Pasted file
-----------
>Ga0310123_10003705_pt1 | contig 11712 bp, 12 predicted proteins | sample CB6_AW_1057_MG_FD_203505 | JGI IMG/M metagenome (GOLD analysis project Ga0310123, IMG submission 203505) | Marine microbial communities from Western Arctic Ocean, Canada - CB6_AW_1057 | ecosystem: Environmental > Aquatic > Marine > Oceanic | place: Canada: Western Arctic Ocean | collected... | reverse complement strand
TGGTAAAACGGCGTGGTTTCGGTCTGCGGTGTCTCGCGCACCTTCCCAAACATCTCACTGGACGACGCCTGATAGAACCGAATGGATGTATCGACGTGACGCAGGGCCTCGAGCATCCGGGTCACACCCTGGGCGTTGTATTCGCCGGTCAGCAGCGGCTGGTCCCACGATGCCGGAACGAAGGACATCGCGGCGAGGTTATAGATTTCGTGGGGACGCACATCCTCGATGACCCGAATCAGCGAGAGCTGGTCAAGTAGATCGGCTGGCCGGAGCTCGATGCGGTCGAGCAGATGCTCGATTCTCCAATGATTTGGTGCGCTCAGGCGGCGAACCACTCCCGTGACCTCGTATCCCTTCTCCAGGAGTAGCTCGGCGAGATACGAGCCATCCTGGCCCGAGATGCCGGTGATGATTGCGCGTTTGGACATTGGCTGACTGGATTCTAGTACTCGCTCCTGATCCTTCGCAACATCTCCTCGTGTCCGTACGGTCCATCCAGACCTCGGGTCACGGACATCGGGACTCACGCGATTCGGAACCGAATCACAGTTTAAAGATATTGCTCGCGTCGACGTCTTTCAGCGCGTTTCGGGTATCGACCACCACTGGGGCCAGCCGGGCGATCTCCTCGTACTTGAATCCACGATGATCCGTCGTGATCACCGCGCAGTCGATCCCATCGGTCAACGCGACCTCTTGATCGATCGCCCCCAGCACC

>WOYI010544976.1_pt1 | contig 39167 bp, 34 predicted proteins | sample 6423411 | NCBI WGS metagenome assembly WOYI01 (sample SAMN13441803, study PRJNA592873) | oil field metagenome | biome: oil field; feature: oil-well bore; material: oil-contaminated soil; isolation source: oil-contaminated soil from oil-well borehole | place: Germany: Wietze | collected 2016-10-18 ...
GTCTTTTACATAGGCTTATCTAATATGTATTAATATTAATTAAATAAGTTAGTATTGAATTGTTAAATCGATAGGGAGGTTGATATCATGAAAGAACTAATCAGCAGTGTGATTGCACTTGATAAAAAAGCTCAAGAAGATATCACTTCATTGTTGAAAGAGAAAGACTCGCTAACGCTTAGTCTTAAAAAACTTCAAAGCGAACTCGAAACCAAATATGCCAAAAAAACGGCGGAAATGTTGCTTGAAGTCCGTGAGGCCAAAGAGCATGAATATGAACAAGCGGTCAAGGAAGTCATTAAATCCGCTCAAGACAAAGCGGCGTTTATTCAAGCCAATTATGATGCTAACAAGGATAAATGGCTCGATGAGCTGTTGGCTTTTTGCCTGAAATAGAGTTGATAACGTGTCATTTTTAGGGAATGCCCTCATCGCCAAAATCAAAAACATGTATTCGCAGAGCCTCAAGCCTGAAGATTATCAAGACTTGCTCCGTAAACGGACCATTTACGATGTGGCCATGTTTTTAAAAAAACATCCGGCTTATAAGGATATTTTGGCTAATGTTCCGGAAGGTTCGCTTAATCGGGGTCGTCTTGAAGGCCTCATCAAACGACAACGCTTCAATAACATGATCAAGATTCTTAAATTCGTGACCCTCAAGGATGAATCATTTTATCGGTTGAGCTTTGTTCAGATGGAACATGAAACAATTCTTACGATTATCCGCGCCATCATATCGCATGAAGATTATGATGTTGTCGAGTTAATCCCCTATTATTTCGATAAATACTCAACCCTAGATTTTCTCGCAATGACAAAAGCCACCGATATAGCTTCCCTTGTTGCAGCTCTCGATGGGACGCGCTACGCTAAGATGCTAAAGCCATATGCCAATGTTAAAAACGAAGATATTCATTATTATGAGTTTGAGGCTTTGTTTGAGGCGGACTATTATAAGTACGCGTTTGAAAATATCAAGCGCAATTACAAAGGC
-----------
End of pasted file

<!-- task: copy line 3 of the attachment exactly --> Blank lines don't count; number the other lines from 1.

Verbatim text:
>WOYI010544976.1_pt1 | contig 39167 bp, 34 predicted proteins | sample 6423411 | NCBI WGS metagenome assembly WOYI01 (sample SAMN13441803, study PRJNA592873) | oil field metagenome | biome: oil field; feature: oil-well bore; material: oil-contaminated soil; isolation source: oil-contaminated soil from oil-well borehole | place: Germany: Wietze | collected 2016-10-18 ...